How Kissinger retained influence is shown in the last chapter: "Within the first months of his departure from office, he secured a $5 million contract for his memoirs, a five-year deal with NBC to provide commentary, and a professorship at Georgetown University. Along with these deals went consultant arrangements with Chase Manhattan and Goldman Sachs, the beginning of what eventually would become his own international consulting firm a few years later" (350). Kissinger anticipated that neither Reagan nor Bush would offer him a position - there was always a danger that he could overshadow the President. In the late 1980s, Kissinger doubted the wisdom of the rapprochement with the Soviet Union of Gorbachev. Kissinger's opposition to Reagan's policy even led to a revival of the Nixon-Kissinger team. Both criticized the 1987 INF Treaty and both came out strongly against Reagan and Gorbachev's joint vision for a world without nuclear weapons. As an elder statesman and adviser, Kissinger remained a media icon. In 1999, he finalized the third and concluding volume of his memoirs, Years of Renewal, in which he reassured himself (quoting Churchill) that that "history will be kind to me for I intend to write it" (391).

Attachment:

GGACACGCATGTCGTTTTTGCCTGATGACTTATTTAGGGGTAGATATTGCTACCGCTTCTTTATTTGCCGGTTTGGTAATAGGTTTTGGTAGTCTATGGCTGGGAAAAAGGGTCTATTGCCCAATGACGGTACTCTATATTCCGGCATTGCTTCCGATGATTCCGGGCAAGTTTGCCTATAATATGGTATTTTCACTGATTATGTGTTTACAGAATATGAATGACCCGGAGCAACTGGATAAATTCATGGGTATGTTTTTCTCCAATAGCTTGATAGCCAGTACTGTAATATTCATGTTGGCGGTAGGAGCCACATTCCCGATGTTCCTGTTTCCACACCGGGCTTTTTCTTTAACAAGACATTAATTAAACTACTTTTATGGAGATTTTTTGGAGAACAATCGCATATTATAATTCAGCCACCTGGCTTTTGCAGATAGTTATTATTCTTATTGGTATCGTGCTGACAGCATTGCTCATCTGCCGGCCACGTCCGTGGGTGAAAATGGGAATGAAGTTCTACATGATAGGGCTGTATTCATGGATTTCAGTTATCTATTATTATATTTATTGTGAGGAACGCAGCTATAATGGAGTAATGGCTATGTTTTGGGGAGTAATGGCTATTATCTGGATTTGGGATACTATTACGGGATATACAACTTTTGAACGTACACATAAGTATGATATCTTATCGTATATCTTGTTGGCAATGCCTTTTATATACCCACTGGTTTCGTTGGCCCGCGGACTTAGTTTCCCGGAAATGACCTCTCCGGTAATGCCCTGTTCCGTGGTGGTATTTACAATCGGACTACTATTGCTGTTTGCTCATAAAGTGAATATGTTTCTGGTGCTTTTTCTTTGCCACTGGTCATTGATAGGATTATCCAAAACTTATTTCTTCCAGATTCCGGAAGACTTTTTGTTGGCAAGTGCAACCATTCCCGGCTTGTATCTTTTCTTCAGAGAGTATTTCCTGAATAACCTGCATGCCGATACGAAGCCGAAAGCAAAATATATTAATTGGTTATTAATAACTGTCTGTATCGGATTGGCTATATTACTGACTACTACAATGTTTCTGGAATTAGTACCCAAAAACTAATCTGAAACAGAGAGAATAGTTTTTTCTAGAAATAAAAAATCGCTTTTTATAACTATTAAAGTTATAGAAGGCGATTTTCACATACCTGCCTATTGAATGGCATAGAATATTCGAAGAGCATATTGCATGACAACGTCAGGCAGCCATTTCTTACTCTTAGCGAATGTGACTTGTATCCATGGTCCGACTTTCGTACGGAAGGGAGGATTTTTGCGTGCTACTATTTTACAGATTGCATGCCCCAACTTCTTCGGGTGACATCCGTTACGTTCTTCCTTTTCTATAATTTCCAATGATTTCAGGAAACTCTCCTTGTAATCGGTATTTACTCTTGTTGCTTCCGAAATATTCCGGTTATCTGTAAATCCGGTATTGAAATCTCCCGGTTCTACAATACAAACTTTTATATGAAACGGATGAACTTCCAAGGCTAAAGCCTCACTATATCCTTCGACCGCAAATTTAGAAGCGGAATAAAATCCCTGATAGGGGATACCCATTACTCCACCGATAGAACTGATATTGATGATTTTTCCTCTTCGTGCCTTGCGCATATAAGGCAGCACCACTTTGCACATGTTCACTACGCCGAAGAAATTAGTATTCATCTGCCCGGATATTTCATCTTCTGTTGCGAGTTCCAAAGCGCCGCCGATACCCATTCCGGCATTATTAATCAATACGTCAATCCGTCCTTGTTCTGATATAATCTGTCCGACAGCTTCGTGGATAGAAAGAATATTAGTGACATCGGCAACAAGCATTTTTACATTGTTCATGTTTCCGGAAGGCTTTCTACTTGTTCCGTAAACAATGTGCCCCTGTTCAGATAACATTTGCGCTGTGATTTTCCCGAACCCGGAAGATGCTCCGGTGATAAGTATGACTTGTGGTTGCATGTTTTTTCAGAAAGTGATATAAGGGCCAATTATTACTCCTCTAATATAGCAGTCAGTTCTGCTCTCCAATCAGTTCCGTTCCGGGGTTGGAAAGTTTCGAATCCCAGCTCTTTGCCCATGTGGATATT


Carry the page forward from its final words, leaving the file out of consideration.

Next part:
This is a superb biographical study, highly readable and ideal for the general reader and scholars alike.